In the Language Arts at the primary school level, the Ministry has just published its own textbooks for grades 4 to 6 that teach the subject and include topics that boys find interesting.

Mrs Black identifies a difference in even the way that boys and girls are cared for that ranges from cleanliness to illnesses that shows favour towards girls. School psychologist at the Ministry of Education, Sterling Gardiner agrees with this perception. Gardiner notes that on taking a look at the inner-city, boys largely make up the children that are seen on the streets during the evening and at night.

"We place more limits on girls, steering them in the right direction right away," says the school psychologist. But in a number of cases, boys are left unchecked. Gardiner also notes a flaw in the remedial education system that ends up tracking girls in info-tech and business administration jobs and boys in the vocational areas. While he calls this tendency an unintentional one that can be attributed to a societal mentality that some jobs are for boy and others are for girls, Gardiner views the tendency as one in need of amelioration.

"Girls are put on track to be studious and go up the ladder," he says. But what about the boys?

Since its inception, the all-male initiative at Stephen Dillet Primary has grown and proven to be a positive experience for its students. Each grade has one all-male group and the concept has spread to a few other schools on the island and in Grand Bahama, says Mrs Black.

While the programme has yielded positive results, the school's guidance counsellor, Sinah Skinner-Major, and sixth grade teacher Brendamae Adderley, agree that there are necessary ingredients that it lacks. The number one ingredient lacking in the all-male group, both state, is a male classroom teacher.

The lack of male teachers is a deficiency that schools deal with nationwide. Mrs Adderley and Mrs Skinner-Major are among other who conclude that salary plays a major role in deterring males from the profession in the country. But the presence of males in the classroom, particularly in such all-male initiatives as the one at Stephen Dillet, is crucial. "A female can't teach a man how to be a man," says Mrs Adderley. "Most of the boys have mummies and a female influence all around them."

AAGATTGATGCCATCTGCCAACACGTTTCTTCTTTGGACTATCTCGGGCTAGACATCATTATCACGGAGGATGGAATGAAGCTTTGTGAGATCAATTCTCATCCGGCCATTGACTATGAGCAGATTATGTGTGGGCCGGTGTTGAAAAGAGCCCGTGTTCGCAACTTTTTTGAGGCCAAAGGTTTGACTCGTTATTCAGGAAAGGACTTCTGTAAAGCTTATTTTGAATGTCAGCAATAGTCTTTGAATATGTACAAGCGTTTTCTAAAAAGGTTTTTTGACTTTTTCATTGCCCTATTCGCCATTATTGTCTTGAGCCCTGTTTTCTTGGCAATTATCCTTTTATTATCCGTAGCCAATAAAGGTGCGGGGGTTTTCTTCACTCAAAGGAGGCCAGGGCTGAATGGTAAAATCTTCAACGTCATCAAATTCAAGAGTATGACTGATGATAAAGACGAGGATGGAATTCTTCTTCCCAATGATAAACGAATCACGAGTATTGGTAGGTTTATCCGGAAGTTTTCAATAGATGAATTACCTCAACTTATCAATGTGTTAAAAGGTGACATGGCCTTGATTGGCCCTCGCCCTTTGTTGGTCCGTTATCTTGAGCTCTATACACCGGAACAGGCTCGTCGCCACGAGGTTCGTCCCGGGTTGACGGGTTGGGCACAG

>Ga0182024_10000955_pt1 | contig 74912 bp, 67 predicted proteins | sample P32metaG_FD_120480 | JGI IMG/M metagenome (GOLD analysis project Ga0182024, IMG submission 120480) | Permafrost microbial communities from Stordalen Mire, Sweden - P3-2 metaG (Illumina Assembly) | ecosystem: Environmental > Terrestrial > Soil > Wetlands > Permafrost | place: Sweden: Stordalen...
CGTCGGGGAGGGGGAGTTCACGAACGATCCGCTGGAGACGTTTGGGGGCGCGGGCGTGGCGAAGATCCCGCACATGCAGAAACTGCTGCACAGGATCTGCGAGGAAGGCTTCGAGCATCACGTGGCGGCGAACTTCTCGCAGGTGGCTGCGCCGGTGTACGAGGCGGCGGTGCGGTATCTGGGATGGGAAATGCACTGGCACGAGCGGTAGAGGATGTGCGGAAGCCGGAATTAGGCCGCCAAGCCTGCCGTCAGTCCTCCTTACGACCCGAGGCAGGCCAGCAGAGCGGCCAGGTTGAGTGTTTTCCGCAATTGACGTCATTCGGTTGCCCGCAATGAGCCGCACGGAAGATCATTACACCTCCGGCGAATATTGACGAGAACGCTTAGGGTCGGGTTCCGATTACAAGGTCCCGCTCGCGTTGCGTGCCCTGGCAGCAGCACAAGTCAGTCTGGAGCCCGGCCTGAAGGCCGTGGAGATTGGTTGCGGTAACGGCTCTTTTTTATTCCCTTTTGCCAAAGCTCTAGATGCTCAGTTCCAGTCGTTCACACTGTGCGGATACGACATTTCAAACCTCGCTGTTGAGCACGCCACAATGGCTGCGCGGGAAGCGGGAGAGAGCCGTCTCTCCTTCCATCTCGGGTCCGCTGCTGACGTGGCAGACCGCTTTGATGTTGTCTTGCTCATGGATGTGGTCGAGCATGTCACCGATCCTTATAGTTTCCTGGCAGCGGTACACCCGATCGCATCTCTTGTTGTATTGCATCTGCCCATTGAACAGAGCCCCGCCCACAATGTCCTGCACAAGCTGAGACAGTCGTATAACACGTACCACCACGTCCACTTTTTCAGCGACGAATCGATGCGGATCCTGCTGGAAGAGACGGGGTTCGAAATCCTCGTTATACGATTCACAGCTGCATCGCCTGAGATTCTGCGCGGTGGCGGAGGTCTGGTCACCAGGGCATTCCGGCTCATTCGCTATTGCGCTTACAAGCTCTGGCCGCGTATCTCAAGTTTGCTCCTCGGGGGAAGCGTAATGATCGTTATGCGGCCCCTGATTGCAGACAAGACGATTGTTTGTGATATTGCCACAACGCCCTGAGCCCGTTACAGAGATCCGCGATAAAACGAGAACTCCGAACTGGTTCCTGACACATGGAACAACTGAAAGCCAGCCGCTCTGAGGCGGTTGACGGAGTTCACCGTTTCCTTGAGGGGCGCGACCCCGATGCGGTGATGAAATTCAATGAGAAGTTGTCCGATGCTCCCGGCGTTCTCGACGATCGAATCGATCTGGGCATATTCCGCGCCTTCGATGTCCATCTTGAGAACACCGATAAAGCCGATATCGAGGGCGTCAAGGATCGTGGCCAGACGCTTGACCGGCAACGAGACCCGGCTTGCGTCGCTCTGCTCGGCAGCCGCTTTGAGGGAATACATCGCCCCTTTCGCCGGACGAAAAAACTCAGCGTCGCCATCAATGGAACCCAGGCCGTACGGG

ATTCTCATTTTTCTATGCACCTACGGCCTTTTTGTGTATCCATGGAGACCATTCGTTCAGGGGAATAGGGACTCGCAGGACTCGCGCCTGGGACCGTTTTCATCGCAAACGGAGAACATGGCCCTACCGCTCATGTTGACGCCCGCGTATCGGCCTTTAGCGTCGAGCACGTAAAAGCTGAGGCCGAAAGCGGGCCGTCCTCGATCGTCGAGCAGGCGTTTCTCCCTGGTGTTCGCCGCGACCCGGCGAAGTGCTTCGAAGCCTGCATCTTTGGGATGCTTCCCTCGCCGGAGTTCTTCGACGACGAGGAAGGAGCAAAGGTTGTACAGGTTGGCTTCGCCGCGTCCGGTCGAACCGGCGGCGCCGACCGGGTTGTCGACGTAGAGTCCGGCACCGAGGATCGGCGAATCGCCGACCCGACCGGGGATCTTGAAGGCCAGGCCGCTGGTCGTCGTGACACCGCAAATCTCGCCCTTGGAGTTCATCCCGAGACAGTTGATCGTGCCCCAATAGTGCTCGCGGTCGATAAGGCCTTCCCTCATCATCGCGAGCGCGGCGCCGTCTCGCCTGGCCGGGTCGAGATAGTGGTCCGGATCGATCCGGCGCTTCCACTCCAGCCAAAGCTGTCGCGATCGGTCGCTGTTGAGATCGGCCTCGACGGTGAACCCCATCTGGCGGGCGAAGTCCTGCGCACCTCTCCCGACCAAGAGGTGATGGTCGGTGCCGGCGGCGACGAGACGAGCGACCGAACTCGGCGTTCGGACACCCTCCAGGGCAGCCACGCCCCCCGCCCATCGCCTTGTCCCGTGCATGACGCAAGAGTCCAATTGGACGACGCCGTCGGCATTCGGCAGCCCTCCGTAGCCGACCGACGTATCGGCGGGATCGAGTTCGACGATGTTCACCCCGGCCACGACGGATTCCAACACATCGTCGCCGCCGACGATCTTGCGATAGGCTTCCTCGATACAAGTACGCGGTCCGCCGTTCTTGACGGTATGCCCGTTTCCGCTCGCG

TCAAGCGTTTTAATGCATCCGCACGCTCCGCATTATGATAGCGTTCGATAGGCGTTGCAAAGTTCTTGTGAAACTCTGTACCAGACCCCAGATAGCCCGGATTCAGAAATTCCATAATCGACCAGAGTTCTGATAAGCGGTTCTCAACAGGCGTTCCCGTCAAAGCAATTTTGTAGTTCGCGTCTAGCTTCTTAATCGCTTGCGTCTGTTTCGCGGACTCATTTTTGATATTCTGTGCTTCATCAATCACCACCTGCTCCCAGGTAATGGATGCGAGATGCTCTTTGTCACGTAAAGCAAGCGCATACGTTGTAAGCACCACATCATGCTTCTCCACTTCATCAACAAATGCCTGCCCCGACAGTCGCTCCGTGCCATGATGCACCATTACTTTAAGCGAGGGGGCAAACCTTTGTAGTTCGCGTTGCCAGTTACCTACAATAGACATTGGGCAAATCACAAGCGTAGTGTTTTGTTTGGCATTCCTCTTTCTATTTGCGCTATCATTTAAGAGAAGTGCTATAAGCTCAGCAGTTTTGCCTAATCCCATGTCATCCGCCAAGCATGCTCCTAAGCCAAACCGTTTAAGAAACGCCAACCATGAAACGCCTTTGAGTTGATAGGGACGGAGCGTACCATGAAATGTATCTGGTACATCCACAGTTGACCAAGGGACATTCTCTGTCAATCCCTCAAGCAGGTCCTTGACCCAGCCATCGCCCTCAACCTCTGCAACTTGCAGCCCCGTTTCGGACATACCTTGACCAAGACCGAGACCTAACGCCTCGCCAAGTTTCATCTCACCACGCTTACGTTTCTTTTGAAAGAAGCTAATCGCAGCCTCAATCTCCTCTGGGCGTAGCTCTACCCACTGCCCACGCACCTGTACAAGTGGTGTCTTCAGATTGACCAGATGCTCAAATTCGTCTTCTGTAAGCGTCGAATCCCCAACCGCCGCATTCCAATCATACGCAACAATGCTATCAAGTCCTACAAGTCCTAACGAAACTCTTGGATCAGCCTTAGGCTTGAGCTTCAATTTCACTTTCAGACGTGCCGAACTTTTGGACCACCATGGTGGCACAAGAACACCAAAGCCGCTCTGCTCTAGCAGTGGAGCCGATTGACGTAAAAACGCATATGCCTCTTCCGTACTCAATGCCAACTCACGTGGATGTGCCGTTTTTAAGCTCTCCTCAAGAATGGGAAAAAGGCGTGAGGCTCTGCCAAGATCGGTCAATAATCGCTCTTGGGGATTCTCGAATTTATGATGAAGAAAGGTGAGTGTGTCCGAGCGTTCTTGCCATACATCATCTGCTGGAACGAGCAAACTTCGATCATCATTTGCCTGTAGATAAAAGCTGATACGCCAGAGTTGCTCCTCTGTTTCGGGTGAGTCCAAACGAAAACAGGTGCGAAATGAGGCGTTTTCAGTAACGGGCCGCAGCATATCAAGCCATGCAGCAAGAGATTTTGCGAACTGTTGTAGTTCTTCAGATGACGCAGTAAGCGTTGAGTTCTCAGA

In spite of the shortage, Skinner-Major says, "Mrs Adderley is very good for them." She creates a motherly atmosphere and is concerned about their morality, Mrs Skinner-Major adds. But both feel that a male classroom teacher would be ideal.

The boys admit themselves though, that the experience has been an enjoyable one for them. "Learning is fun, the boys don't disturb you. You could do your work. It's quiet," says Jhadem Smith, 13, a student in the group.

Yet, in a few months, they will have to enter a co-ed environment in junior high school that will be completely new for them. Some of the boys are expectant. Says an eloquent 11-year-old Denzil Wells, "I think it'll be a nice experience. I'm ready to go back in class with girls and boys mixed."

But Dominique Joseph, also 11, is not so sure. "I feel like it will be kind of strange," he says of the mixed class. "I might call the girls by my friends' names," he smiles shyly.

Contact us online at
info@briland.com

administration